While Part 2 discussed the key factors of maintaining a GMP facility, Part 3 will now focus on how manufacturers can even go above and beyond those standards by implementing a HACCP program. The goal of HACCP is to keep all potential hazards in the manufacturing process under control.
RECAP! This is part of our four-part series that addresses the following questions: Part 1: What is the role of the FDA? Part 2: What makes a GMP facility? Part 3: What are the principles of HACCP? Part 4: What is SGS certification?
As the old saying goes, an ounce of prevention is worth a pound of cure.
It is much better to avoid a hazard in the first place than be forced to deal with its consequences after the fact. Would you rather practice defensive driving or get into a collision? Brush your teeth or get a cavity? Put up your hurricane shutters or watch the storm break your windows?
Life is certainly filled with hazards all around us, and manufacturing facilities are no exception. Therefore, a responsible manufacturer takes all the necessary precautions to ensure the utmost safety and control over all aspects of the operation.
This is where Hazard Analysis and Critical Control Points (HACCP) come in. HACCP was first developed in the 1960s during a collaboration between NASA, the U.S. Army Laboratories, and the Pillsbury Company. Pillsbury had been tasked with manufacturing the first foods for space flight, and obviously this food had to meet the highest standards for safety possible. Inspired by NASA’s own strict engineering requirements, Critical Control Points (CCP), the partners applied similar principles to food processing, identifying and eliminating any “critical failure areas” in their procedures. This approach allowed them to successfully produce food safe for space expeditions.
Later development of this method ultimately led to HACCP becoming an internationally recognized standard for food safety to be applied during the manufacturing of food, ingredients, and beverages. HACCP is mandatory for certain types of food processers, such as meat, poultry, juice, and seafood. While it is a voluntary program for dietary supplement manufacturers, MT Brands has chosen to adopt HACCP in our facilities in order to go above and beyond all safety requirements.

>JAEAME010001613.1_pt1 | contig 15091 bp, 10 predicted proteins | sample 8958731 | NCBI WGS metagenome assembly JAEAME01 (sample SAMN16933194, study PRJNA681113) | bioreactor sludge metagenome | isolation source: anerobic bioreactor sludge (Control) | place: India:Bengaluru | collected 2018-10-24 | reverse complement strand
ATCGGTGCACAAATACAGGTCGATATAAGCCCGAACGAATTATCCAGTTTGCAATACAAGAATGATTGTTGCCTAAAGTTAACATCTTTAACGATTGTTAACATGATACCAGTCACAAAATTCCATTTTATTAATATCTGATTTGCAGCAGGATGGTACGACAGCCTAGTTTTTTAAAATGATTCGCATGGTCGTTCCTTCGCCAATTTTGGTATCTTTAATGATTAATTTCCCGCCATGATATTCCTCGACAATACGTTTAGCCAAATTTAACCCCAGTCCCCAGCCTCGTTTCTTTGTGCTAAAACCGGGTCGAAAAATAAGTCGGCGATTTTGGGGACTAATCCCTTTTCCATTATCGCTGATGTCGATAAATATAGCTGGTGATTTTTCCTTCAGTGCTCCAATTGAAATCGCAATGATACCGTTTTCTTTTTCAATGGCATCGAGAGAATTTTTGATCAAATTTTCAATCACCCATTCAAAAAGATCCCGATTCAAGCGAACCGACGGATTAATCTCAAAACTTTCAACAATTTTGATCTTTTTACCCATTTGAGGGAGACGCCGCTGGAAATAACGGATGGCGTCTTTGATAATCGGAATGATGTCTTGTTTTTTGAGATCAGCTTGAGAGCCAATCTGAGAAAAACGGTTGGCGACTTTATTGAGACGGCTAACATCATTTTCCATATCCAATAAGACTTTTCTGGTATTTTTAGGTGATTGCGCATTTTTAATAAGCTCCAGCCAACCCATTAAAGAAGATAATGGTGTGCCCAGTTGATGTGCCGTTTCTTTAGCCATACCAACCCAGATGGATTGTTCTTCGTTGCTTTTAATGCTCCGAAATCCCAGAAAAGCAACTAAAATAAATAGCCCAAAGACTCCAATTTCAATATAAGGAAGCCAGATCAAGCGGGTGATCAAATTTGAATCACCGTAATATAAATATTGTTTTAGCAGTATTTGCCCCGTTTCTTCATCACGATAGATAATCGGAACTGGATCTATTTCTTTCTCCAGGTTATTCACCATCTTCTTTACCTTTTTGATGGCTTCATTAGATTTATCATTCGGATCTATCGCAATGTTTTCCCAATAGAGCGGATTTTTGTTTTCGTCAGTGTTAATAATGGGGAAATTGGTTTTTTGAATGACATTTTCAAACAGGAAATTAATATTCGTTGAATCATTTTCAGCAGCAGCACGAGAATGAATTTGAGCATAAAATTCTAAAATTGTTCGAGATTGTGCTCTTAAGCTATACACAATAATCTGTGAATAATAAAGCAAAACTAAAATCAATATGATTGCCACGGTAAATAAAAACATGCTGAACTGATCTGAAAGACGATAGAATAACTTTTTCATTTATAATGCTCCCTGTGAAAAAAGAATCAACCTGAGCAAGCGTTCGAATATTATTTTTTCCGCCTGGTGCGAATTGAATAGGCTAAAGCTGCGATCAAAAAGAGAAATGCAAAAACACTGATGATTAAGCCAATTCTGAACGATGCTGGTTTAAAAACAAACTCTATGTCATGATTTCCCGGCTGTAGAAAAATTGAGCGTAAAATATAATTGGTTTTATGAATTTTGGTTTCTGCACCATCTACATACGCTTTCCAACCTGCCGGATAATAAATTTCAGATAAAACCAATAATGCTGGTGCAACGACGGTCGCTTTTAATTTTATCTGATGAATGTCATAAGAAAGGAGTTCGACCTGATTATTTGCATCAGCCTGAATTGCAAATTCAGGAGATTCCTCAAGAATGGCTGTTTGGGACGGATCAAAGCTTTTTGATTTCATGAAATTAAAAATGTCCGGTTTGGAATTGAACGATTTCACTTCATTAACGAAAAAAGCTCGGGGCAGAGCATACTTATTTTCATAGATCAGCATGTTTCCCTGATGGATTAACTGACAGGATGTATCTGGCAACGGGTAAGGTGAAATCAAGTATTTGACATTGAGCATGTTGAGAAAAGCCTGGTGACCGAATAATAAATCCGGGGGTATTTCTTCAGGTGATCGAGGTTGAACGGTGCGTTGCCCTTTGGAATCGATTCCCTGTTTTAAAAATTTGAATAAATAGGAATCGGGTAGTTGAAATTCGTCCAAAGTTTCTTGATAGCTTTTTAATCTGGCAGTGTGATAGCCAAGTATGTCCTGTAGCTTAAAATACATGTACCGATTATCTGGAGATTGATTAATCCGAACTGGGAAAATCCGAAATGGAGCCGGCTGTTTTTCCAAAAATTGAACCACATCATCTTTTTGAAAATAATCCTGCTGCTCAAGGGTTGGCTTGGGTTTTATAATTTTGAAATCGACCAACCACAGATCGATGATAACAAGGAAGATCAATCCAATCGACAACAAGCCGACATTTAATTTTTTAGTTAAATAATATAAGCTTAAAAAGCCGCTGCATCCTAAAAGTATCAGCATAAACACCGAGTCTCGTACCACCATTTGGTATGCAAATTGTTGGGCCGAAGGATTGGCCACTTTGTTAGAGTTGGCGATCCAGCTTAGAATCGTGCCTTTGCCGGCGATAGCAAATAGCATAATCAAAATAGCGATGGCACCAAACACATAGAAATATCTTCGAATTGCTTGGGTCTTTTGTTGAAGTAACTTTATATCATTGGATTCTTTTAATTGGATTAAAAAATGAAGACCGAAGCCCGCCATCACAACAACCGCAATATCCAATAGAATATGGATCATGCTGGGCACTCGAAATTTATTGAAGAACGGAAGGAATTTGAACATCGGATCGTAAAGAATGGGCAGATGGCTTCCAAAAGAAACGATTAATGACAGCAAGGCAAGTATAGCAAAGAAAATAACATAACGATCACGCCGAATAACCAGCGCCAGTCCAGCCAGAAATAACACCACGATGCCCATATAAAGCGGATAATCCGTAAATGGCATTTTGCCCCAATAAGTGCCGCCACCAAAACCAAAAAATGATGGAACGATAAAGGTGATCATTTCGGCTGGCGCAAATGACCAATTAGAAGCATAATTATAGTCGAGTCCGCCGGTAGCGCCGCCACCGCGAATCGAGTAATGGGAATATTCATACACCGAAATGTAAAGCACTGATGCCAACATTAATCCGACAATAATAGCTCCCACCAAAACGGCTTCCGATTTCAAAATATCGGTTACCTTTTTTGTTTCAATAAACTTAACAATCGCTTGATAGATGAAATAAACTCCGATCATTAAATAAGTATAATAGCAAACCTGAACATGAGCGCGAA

HACCP incorporates seven principles which focus on identifying and preventing hazards that could lead to contamination or adverse events from dietary supplement products:
1. Conduct a hazard analysis: The purpose of the hazard analysis is to identify potential physical, chemical, and biological hazards associated with the manufacturing, packaging, and labeling process.
2. Identify critical control points (CCPs): A CCP is a point in the manufacturing process where a control measure can be applied to prevent or eliminate a hazard. For example, a CCP for a dietary supplement might be a step where the product is heated to a specific temperature to eliminate a biological hazard.
3. Establish critical limits: Critical limits are parameters that must be met to ensure the effectiveness of a control measure. For example, a critical limit for a heating process might be the minimum temperature required to eliminate a specific biological hazard.
4. Implement monitoring procedures: Monitoring procedures are used to ensure that CCPs are operating within the established critical limits. For example, monitoring procedures for a heating process might include temperature measurements taken at specific times during the heating process.
5. Establish corrective actions: Corrective actions are taken when monitoring procedures indicate that a CCP is not operating within the established critical limits. For example, if temperature measurements indicate that the heating process is not reaching the required temperature, corrective actions might include adjusting the heating equipment or reprocessing the product.
6. Establish verification procedures: Verification procedures are used to ensure the effectiveness of the HACCP plan. For example, verification procedures might include periodic testing of finished products to confirm that they meet established specifications.
7. Establish record-keeping and documentation procedures: Record-keeping and documentation procedures are used to ensure that the HACCP plan is being implemented effectively. For example, records might include temperature measurements taken during the heating process or test results from finished products.
It is important for manufacturers of dietary supplements to have a thorough understanding of HACCP principles and to implement a HACCP plan that is tailored to their specific manufacturing process.
Now that we know what makes GMP and HACCP facilities so superior, how can we be sure that they are actually in compliance? Find out in Part 4 how certification from an independent third-party organization like SGS can help manufacturers prove their worth.